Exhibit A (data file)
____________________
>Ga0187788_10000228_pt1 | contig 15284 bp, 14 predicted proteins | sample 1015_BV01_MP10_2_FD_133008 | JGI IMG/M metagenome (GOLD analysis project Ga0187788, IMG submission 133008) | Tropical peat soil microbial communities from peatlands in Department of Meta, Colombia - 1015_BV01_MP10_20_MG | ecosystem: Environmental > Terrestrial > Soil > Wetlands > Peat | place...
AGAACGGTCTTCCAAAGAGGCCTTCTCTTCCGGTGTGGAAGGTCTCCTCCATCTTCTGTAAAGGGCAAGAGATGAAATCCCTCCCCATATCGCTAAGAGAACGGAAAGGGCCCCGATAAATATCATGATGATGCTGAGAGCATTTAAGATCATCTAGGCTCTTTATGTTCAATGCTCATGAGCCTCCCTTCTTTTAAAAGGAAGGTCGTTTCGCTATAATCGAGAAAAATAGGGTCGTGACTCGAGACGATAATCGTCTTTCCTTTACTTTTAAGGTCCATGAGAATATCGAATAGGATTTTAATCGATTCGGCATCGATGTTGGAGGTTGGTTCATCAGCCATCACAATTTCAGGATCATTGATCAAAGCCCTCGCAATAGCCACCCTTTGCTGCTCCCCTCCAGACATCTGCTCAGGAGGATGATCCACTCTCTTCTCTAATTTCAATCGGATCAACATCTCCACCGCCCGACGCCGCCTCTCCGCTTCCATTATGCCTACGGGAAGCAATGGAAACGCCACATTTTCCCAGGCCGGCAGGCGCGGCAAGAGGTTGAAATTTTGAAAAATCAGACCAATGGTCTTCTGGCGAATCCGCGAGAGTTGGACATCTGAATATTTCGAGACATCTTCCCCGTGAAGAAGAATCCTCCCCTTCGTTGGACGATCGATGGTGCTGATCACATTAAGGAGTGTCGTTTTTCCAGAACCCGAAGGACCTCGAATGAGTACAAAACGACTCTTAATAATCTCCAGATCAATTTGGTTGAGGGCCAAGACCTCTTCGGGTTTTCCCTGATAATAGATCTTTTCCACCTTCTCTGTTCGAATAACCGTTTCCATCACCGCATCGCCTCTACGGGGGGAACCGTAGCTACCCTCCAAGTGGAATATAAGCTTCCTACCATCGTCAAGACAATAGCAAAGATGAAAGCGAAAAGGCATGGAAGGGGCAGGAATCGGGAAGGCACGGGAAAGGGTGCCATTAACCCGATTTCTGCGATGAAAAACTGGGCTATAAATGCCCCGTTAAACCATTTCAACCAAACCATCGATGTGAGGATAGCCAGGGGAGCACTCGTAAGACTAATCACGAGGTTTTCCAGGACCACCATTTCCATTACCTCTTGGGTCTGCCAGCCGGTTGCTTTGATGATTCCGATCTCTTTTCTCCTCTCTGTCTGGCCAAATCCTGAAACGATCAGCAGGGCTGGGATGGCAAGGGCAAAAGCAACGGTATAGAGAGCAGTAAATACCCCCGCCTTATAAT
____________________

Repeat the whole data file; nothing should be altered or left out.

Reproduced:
>Ga0187788_10000228_pt1 | contig 15284 bp, 14 predicted proteins | sample 1015_BV01_MP10_2_FD_133008 | JGI IMG/M metagenome (GOLD analysis project Ga0187788, IMG submission 133008) | Tropical peat soil microbial communities from peatlands in Department of Meta, Colombia - 1015_BV01_MP10_20_MG | ecosystem: Environmental > Terrestrial > Soil > Wetlands > Peat | place...
AGAACGGTCTTCCAAAGAGGCCTTCTCTTCCGGTGTGGAAGGTCTCCTCCATCTTCTGTAAAGGGCAAGAGATGAAATCCCTCCCCATATCGCTAAGAGAACGGAAAGGGCCCCGATAAATATCATGATGATGCTGAGAGCATTTAAGATCATCTAGGCTCTTTATGTTCAATGCTCATGAGCCTCCCTTCTTTTAAAAGGAAGGTCGTTTCGCTATAATCGAGAAAAATAGGGTCGTGACTCGAGACGATAATCGTCTTTCCTTTACTTTTAAGGTCCATGAGAATATCGAATAGGATTTTAATCGATTCGGCATCGATGTTGGAGGTTGGTTCATCAGCCATCACAATTTCAGGATCATTGATCAAAGCCCTCGCAATAGCCACCCTTTGCTGCTCCCCTCCAGACATCTGCTCAGGAGGATGATCCACTCTCTTCTCTAATTTCAATCGGATCAACATCTCCACCGCCCGACGCCGCCTCTCCGCTTCCATTATGCCTACGGGAAGCAATGGAAACGCCACATTTTCCCAGGCCGGCAGGCGCGGCAAGAGGTTGAAATTTTGAAAAATCAGACCAATGGTCTTCTGGCGAATCCGCGAGAGTTGGACATCTGAATATTTCGAGACATCTTCCCCGTGAAGAAGAATCCTCCCCTTCGTTGGACGATCGATGGTGCTGATCACATTAAGGAGTGTCGTTTTTCCAGAACCCGAAGGACCTCGAATGAGTACAAAACGACTCTTAATAATCTCCAGATCAATTTGGTTGAGGGCCAAGACCTCTTCGGGTTTTCCCTGATAATAGATCTTTTCCACCTTCTCTGTTCGAATAACCGTTTCCATCACCGCATCGCCTCTACGGGGGGAACCGTAGCTACCCTCCAAGTGGAATATAAGCTTCCTACCATCGTCAAGACAATAGCAAAGATGAAAGCGAAAAGGCATGGAAGGGGCAGGAATCGGGAAGGCACGGGAAAGGGTGCCATTAACCCGATTTCTGCGATGAAAAACTGGGCTATAAATGCCCCGTTAAACCATTTCAACCAAACCATCGATGTGAGGATAGCCAGGGGAGCACTCGTAAGACTAATCACGAGGTTTTCCAGGACCACCATTTCCATTACCTCTTGGGTCTGCCAGCCGGTTGCTTTGATGATTCCGATCTCTTTTCTCCTCTCTGTCTGGCCAAATCCTGAAACGATCAGCAGGGCTGGGATGGCAAGGGCAAAAGCAACGGTATAGAGAGCAGTAAATACCCCCGCCTTATAAT